[…] the problem with Blackwater’s activities is not that they “undermine” the U.S. military’s “efforts” and “mission” in Iraq. The efforts and the mission shouldn’t exist.
A real hazard of preoccupations with Blackwater is that it will become a scapegoat for what is profoundly and fundamentally wrong with the U.S. effort and mission. Condemnation of Blackwater, however justified, can easily be syphoned into a political whirlpool that demands a cleanup of the U.S. war effort — as though a relentless war of occupation based on lies could be redeemed by better management — as if the occupying troops in Army and Marine uniforms are incarnations of restraint and accountability.
Midway through this month, the Associated Press reported that “U.S. and Iraqi officials are negotiating Baghdad’s demand that security company Blackwater USA be expelled from the country within six months, and American diplomats appear to be working on how to fill the security gap if the company is phased out.” We can expect many such stories in the months ahead.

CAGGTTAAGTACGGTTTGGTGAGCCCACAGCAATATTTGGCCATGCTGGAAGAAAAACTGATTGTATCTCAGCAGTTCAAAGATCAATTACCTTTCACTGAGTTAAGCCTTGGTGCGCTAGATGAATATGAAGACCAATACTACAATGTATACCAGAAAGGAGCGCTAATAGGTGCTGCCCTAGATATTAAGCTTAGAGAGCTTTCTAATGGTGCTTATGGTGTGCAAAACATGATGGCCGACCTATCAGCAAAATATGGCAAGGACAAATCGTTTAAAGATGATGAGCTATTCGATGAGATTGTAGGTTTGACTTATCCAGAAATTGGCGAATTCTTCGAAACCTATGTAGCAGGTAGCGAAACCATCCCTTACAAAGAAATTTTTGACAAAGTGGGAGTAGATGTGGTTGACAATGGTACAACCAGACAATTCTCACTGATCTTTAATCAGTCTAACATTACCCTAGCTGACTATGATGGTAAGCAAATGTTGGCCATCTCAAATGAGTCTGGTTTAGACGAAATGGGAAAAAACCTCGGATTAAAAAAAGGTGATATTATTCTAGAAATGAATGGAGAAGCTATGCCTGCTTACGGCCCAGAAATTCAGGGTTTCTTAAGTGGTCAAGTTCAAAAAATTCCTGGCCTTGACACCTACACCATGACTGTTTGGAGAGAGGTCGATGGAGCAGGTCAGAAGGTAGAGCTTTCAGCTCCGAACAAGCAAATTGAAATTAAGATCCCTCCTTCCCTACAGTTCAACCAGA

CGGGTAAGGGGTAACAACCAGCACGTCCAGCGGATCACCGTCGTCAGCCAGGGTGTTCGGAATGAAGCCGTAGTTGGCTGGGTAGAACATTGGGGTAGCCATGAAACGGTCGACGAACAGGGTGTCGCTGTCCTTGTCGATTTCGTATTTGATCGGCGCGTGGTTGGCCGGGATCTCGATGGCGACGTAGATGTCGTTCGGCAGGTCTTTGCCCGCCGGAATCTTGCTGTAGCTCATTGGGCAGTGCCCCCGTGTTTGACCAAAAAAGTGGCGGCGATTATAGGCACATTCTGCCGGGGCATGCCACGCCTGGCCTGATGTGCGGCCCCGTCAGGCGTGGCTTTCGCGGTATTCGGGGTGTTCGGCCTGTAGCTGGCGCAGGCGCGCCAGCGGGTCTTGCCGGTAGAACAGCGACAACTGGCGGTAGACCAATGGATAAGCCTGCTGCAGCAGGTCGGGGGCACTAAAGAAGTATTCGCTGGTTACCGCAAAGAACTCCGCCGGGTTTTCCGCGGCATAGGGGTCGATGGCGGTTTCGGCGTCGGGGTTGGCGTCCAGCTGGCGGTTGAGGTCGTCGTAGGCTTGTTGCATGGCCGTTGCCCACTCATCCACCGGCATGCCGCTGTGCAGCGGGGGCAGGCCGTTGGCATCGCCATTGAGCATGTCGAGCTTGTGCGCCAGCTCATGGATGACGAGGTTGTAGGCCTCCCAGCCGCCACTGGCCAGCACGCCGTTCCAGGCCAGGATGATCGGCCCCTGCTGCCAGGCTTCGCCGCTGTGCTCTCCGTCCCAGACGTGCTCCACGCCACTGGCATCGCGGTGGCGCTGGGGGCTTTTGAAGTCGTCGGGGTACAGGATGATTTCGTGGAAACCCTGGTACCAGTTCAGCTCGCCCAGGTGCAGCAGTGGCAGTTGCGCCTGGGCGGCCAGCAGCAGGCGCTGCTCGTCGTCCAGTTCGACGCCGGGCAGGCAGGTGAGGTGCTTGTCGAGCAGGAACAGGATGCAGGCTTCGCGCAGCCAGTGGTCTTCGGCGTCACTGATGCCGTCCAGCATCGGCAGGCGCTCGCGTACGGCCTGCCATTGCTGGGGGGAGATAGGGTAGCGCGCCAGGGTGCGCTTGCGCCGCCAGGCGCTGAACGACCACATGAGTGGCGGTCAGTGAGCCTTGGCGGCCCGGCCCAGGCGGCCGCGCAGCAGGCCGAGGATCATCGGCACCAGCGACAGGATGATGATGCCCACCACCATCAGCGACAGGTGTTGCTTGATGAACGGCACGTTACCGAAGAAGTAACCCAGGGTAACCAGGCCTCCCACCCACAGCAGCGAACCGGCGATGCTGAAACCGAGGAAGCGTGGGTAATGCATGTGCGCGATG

Meanwhile, we get extremely selective U.S. media coverage of key Pentagon operations. Bombs explode in remote areas, launched from high-tech U.S. weaponry, and few who scour the American news pages and broadcasts are any the wiser about the human toll.
With all the media attention to sectarian violence in Iraq, the favorite motif of coverage is the suicide bombing that underscores the conflagration as Iraqi-on-Iraqi violence. American reporters and commentators rarely touch on the U.S. occupation as perpetrator and catalyst of the carnage. READ MORE